Every entrepreneur at some point looked in the mirror and said, “Lots of other people have succeeded…and so will I.”
I believe in myself especially because I am willing to work hard and persevere and I have years of experience to prove it. So I too looked in the mirror and said to myself, “Start putting all that to work for my own endeavor and not for someone else.”
An article in Inc. Magazine now sheds new light on older entrepreneurs like me with statistics that prove my experience, my skills, my connections, my expertise, and yes, my age, are on my side.
A 50-year-old startup founder is 2.8 times more likely to found a successful startup as a 25-year-old founder.
And if you want a really fun statistic:
A 60-year-old startup founder is 3 times as likely to found a successful startup as a 30-year-old startup founder and is 1.7 times as likely to found a startup that winds up in the top 0.1 percent of all companies.
There are plenty of reasons, but one key factor is the difference between ideas and execution.
Ideas are great, and I have plenty of them, but execution is everything. The same is true with strategy: Strategy matters, but tactics–what you actually do–is what helps companies grow.
It’s much harder to execute well when you have limited experience. It’s much harder to develop a sound strategy when you have limited experience. It’s much harder to make smart tactical decisions–especially when you need to make a number of decisions every day–when you have limited experience.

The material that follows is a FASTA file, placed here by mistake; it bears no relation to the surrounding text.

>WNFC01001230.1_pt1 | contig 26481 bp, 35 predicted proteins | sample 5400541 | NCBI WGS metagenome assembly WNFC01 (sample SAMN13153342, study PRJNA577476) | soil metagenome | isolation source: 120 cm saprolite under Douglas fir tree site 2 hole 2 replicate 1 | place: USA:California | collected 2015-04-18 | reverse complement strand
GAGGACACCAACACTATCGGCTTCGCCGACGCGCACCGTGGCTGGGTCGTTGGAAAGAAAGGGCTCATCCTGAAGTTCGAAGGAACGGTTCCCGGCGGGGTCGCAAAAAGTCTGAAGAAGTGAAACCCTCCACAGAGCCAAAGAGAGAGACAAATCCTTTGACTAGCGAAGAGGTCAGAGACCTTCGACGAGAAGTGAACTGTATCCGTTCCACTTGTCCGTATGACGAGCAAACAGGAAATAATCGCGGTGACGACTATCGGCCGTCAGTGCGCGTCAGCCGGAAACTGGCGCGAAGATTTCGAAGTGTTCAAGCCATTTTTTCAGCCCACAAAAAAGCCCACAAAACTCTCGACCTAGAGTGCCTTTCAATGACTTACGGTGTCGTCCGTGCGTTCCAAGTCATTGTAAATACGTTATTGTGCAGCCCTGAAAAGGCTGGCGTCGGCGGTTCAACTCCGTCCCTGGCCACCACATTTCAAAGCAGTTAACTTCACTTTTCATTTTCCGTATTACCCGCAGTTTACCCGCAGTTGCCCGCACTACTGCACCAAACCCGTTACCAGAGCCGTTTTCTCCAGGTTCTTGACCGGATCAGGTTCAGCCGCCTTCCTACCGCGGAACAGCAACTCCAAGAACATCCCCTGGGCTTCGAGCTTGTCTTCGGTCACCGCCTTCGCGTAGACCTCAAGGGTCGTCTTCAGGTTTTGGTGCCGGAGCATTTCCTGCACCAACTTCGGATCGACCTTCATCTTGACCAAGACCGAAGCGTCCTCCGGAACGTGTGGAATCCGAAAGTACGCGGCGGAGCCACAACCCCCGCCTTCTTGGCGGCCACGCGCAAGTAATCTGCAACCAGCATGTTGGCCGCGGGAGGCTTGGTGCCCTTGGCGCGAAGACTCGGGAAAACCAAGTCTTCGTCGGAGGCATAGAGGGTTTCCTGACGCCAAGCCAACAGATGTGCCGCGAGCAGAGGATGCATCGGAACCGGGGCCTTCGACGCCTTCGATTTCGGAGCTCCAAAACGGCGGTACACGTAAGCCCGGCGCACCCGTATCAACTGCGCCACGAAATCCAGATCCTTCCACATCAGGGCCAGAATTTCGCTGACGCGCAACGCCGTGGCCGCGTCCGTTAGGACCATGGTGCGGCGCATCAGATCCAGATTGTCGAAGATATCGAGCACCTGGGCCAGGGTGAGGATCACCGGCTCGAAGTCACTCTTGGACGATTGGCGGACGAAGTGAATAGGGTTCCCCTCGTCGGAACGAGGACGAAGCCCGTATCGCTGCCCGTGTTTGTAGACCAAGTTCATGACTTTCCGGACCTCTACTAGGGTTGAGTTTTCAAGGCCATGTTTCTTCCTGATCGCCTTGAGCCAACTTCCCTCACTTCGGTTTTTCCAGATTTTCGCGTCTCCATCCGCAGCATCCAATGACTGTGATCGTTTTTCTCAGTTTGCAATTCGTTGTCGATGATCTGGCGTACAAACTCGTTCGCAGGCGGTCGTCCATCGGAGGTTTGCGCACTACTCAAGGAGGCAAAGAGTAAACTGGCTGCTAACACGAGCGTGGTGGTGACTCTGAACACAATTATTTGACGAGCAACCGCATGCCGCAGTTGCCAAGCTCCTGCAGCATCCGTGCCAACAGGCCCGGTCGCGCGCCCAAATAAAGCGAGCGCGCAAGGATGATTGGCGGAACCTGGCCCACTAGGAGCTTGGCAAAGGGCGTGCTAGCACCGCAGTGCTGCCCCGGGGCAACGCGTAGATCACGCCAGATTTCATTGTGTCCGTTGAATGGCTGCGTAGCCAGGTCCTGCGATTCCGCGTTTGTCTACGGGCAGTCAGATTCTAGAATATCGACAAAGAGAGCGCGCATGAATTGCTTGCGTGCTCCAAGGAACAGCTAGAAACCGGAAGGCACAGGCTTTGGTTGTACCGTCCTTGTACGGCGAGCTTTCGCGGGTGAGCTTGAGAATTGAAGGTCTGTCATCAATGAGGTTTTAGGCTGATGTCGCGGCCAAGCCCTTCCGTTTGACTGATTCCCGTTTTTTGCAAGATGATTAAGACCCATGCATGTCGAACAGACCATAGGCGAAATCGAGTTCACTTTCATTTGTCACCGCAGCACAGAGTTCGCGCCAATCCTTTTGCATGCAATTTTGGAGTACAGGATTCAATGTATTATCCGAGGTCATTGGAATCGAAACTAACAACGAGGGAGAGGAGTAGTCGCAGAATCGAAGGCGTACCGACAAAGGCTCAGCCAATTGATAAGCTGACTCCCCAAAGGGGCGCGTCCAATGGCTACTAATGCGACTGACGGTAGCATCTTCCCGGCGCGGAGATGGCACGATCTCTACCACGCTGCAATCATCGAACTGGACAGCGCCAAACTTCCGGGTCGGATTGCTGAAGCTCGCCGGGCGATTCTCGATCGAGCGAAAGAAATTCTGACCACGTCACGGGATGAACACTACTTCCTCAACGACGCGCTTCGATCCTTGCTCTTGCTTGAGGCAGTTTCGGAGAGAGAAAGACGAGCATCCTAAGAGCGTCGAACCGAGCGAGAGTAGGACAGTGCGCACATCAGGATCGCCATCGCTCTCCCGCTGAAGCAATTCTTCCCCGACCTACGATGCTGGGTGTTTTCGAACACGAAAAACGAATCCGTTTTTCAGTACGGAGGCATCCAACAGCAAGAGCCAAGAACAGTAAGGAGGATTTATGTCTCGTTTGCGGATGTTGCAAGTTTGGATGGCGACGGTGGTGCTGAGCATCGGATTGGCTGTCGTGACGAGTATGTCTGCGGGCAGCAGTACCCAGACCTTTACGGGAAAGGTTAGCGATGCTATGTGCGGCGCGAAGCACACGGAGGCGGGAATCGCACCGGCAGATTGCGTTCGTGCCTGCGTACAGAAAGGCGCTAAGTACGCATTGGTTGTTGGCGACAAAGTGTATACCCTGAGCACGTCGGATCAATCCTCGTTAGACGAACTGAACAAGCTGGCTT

Think of it this way: People love to say, “You need to know what you don’t know.” The only way to decrease the number of things you don’t know–and have a reasonable grasp of which things you do well, and which you don’t–is by gaining experience.
That’s especially true where leadership experience is concerned.
So what about those who succeed later in life – the late bloomers.
Is it better to be an early achiever or a late bloomer? That’s the same as asking if it is better to start Facebook at 19 or IBM at 61?
For the world at large it does not matter. Perhaps Facebook could never happen if IBM did not exist. Should Charles Flint have felt himself too old when he organized IBM out of a time-card punching technology firm at the ripe age of 61? Those time card punchers turned out to be early prototypes of computers.
Perhaps you have not heard much about Flint, but the device you are using to read my blog right now is possible in part because of what Flint started at 61. A later bloomer? Perhaps. Too late for him at 61? Never too late.
So, if you’re in your 50s and you want to start a business, do it. And even if you’re in your 60s…do it.
Successful entrepreneurs don’t have some intangible entrepreneurial something (ideas, talent, drive, skills, creativity) that we so called “seasoned” professionals don’t. Their success only seemed inevitable to me in hindsight.